Because of all the influences that have shaped TCI over the centuries, the country’s culture is a slippery concept. “When you come from slave states like ours, everything is demoralized, everything is less . . . there’s nothing to be proud of,” says Dr. Della Higgs, a social scientist who works for the TCI National Trust and serves as a cultural advisor for Island Mystique. “We’re still in the process of creating an identity that is valued.”
It doesn’t help that many of TCI’s current residents moved here from other countries, or that much of the economy depends on tourism. “There are so many people wanting to live here and wanting a piece of the Islands,” Higgs said. When your livelihood depends on tourists, it’s easy to prioritize their needs over preserving and protecting your own culture. And this is issue isn’t unique to TCI—it’s common across the Caribbean.

“So much of the authenticity of Caribbean cultural heritage is missing and whitewashed in tourism,” Higgs says. That’s why she was excited when Fulford approached her with her vision for Island Mystique. She hopes companies like Island Mystique will be the first step in bridging the gap between locals and tourists, teaching outsiders about the Islands’ true identity, and tackling the challenge of cultural preservation.

Through her work at the National Trust, Higgs is dedicated to conserving and promoting TCI’s rich cultural, historic, and natural heritage. The National Trust conducts public awareness and education outreach programs to this effect and manages heritage sites like Cheshire Hall and Wade’s Green Plantation. Higgs says there are tour companies that stop at some of these heritage sites, but that’s as far as most visitors get to know TCI’s culture. Island Mystique aims to go a step further, creating opportunities for guests to experience the soul of the Islands firsthand.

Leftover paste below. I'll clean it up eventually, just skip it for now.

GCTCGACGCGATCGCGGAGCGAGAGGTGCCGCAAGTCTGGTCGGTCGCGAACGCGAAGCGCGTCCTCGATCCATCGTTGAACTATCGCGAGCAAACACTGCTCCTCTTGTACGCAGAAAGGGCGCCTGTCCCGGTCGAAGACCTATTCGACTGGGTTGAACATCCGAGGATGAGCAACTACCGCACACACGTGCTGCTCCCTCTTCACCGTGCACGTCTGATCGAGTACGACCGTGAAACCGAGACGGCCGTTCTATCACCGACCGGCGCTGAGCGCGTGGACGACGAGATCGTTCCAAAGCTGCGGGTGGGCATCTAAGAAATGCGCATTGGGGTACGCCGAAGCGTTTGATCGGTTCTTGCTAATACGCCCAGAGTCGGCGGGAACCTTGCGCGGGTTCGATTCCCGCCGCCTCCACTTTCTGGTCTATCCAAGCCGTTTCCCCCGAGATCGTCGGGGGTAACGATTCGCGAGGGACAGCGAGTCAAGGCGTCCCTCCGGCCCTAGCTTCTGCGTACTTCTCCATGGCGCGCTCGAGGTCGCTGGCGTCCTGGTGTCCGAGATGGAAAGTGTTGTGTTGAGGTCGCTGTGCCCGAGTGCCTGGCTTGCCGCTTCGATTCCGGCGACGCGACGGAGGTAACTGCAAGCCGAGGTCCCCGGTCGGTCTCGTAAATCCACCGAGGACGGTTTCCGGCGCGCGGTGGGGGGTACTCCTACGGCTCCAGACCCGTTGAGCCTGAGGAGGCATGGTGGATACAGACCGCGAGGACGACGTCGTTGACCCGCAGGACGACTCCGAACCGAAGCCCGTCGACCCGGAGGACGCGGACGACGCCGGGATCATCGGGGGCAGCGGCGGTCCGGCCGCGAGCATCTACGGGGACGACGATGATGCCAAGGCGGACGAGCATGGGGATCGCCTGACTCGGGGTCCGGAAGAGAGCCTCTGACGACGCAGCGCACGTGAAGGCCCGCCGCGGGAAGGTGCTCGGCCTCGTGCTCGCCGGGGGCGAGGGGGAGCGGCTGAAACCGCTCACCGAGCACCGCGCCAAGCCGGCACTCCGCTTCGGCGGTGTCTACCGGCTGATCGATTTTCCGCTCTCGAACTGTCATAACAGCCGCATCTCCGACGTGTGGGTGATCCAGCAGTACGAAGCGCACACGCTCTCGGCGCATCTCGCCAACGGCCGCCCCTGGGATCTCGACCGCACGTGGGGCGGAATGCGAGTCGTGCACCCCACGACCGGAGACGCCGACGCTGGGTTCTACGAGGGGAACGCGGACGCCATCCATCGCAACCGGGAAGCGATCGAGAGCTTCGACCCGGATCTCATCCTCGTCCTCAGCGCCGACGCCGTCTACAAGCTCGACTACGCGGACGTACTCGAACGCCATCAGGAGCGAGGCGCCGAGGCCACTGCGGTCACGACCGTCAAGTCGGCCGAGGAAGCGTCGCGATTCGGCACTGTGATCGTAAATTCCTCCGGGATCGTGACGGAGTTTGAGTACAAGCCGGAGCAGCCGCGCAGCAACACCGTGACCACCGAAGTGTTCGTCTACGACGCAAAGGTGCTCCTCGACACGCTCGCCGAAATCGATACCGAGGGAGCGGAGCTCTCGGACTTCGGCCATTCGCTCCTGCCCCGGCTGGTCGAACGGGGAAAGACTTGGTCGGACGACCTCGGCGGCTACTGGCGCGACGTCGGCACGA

One key to sustainable tourism is offering activities that help visitors interact with residents. This lets tourists glimpse the true nature of a place, rather than just its resorts, and give their dollars to local businesses rather than international conglomerates. A common problem in the Caribbean, Higgs says, is that “We don’t own tourism in our countries.” Many residents work at someone else’s resort, for example, but few benefit directly from the tourism industry. Companies like Island Mystique help bring ownership to local people. “We need to get behind and stand behind businesses like these,” Higgs emphasizes.

Sugar &, a local sweet treat store located in Grace Bay Market, offers Foodie Tour guests a small package of local treats (Salt Cay candies, cream cakes, and milk duce), along with an explanation of their cultural significance.

So far, people seem to be getting behind Island Mystique. The company has been sponsored by Invest TCI, an agency that works to build the local economy by supporting entrepreneurs, and Fulford recently secured a partnership with global luxury travel group Luxe Tribes. Since launching late last year, Fulford has received promising feedback from her first clients—like how therapeutic the straw handcraft activity is and how the cooking classes build a sense of togetherness. “What you want is those fulfilling moments, those shared experiences that interlink us with each other and create a sense of belonging,” she adds.

While Island Mystique’s offerings are currently limited to Provo, Fulford hopes to expand to TCI’s lesser-visited islands—like North Caicos, which is a perfect candidate. “[North Caicos] is so pristine and untouched with its culture,” she explains, “It’s so authentically Turks & Caicos.” She hopes to add a one-night, two-day farm-to-table experience in North Caicos to Island Mystique’s offerings later this year, and to eventually offer immersive experiences on every island. “We want to promote each island,” she said, “to help their local economies and the persons who live there.”

For visitors, Island Mystique promises a slew of new things to do in TCI and a way to connect with the country on a deeper level. For locals, it’s one small way to put ownership of tourism back where it belongs: into the hands of the people who live here. It’s also the first tour company—of many, we can hope—focused on celebrating TCI’s culture in all its forms.

“We are more than sun, sea, and sand,” Fulford extols. “I want [visitors] to see who we are, indulge in who we are, and know that we are still here.”

For more information, visit:

Website: https://islandmystique-tci.com/
Instagram: https://instagram.com/islandmystique_?igshid=MzRlODBiNWFlZA==
Tik Tok: @Island.Mystique
Trip Advisor: https://en.tripadvisor.com.hk/Attraction_Review-g147399-d26148369-Reviews-Island_Mystique-Providenciales_Turks_and_Caicos.html
Facebook: Island Mystique



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Nannette I Kucek
May 17, 2024 8:34

we are here. would love to see what you have . Where are you located? Please let me know.